NeXT cube computer, 1990

Made:
1990 in Redwood City
maker:
NeXT

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Buy this image as a print 

License this image for commercial use at Science and Society Picture Library

Creative Commons LicenseThis image is released under a Creative Commons Attribution-NonCommercial-ShareAlike 4.0 Licence

Buy this image as a print 

License this image for commercial use at Science and Society Picture Library

Creative Commons LicenseThis image is released under a Creative Commons Attribution-NonCommercial-ShareAlike 4.0 Licence

Buy this image as a print 

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"NeXTcube," a NeXT computer, including screen, keyboard and mouse, made by NeXT, Redwood City, California, United
© The Board of Trustees of the Science Museum, London| CERN
Science Museum, London| CERN

"NeXTcube," a NeXT computer, including screen, keyboard and mouse, made by NeXT, Redwood City, California, United
© The Board of Trustees of the Science Museum, London| CERN
Science Museum, London| CERN

"NeXTcube," a NeXT computer, including screen, keyboard and mouse, made by NeXT, Redwood City, California, United
© The Board of Trustees of the Science Museum, London| CERN
Science Museum, London| CERN

"NeXTcube," a NeXT computer, including screen, keyboard and mouse, made by NeXT, Redwood City, California, United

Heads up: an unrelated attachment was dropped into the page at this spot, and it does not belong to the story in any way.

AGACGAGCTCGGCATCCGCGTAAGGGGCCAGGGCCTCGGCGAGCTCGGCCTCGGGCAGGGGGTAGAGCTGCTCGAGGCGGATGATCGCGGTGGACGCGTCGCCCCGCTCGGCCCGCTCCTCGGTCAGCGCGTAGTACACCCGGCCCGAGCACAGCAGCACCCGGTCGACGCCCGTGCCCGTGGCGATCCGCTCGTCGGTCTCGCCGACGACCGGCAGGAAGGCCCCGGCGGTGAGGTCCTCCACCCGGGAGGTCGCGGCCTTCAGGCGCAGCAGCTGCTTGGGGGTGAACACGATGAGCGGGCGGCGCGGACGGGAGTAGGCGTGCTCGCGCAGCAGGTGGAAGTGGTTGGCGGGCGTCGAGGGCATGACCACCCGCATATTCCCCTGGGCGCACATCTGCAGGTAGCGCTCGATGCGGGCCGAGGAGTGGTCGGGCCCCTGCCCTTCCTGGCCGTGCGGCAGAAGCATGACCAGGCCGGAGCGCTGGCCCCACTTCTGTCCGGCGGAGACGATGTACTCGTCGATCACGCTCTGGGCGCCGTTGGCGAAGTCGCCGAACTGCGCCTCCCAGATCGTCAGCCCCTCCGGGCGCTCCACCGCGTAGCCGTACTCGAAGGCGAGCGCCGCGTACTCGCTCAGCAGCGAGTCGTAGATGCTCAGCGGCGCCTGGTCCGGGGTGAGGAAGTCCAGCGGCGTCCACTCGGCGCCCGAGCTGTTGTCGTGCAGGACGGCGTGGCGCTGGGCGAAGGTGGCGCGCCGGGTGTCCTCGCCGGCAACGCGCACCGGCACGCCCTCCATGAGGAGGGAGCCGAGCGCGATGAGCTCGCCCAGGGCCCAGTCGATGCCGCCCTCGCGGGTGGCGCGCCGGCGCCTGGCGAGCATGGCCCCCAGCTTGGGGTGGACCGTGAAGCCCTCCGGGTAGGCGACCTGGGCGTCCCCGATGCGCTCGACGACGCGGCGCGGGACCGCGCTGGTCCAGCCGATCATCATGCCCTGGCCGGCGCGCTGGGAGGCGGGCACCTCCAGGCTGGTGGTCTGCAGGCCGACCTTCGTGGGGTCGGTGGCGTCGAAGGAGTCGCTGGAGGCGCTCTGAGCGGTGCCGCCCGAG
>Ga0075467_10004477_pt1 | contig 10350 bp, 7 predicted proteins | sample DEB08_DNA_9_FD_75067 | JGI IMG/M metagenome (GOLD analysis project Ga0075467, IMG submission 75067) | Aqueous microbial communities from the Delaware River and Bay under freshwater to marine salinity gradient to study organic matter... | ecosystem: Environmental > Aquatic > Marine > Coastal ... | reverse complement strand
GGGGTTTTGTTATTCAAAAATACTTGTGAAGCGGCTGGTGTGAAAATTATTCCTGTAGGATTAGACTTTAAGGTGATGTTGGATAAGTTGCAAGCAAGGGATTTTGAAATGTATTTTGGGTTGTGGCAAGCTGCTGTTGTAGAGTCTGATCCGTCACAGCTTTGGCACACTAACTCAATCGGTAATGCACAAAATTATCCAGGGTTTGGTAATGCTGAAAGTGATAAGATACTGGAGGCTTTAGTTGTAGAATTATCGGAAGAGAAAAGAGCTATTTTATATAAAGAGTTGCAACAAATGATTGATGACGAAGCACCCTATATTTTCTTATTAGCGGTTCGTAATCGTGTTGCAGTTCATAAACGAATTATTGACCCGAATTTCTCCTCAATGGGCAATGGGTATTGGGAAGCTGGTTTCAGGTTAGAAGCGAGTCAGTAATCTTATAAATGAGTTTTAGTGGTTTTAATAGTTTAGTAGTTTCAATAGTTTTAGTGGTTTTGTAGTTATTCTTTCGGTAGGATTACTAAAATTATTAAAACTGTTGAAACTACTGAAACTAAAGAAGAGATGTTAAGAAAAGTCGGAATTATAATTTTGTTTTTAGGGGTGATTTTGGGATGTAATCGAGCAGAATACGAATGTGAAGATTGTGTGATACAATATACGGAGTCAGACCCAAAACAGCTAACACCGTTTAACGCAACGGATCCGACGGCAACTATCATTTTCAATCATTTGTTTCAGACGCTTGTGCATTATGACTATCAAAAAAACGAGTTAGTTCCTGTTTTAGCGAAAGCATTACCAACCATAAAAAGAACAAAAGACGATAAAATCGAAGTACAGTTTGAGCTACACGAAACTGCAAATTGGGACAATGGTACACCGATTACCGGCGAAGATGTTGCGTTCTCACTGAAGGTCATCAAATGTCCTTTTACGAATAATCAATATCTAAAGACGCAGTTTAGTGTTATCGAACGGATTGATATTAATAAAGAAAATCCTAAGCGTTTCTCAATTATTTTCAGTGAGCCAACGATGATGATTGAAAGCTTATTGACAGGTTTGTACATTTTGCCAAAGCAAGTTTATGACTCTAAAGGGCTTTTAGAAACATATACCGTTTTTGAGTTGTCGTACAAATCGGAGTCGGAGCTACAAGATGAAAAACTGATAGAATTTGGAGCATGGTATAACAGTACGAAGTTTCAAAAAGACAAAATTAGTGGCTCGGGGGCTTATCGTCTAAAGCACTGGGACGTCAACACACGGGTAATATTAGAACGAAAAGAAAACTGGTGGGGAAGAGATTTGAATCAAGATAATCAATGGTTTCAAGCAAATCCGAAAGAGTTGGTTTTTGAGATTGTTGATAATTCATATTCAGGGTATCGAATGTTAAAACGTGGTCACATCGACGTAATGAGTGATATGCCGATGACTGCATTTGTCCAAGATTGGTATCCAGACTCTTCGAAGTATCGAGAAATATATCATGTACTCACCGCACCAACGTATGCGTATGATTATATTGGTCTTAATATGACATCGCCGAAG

© The Board of Trustees of the Science Museum, London| CERN
Science Museum, London| CERN

"NeXTcube," a NeXT computer, including screen, keyboard and mouse, made by NeXT, Redwood CIty, California, United States, 1990. Used by Tim Berners-Lee to design the World Wide Web, at CERN, 1990.

"NeXTcube," a NeXT computer, including screen, keyboard and mouse, made by NeXT, Redwood CIty, California, United States, 1990. Used by Tim Berners-Lee to design the World Wide Web, at CERN, 1990.

This is the original NeXT computer used by Sir Tim Berners-Lee to design the World Wide Web and host the first web page at the scientific research establishment CERN on 25 December 1990. In March 1989 Tim Berners-Lee wrote a document on “Information Management: A Proposal” for colleagues at CERN. His boss, Mike Sendall, described the proposal as ‘vague but exciting…’ and agreed to the purchase of the NeXT cube. Berners-Lee’s computer was connected to the local network and in 1990 he linked it to the internet using his hypertext idea. The machine was the first web server and to turn it off would have simply meant turning off the World Wide Web, an idea which is inconceivable to us today.

On display

Science Museum: Information Age Gallery: Web

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Details

Category:
Temporary Exhibitions
Object Number:
L2014-4158
Measurements:
mouse: 100 mm x 60 mm x 30 mm,
cube: 305 mm x 305 mm x 315 mm, 17 kg
keyboard: 450 mm x 150 mm x 20 mm,
screen: 400 mm x 400 mm x 460 mm, 15 kg
type:
personal computer
taxonomy:
  • furnishing and equipment
  • tools & equipment
  • computer
credit:
Lent by CERN - European Organisation for Nuclear Research
status:
Loan

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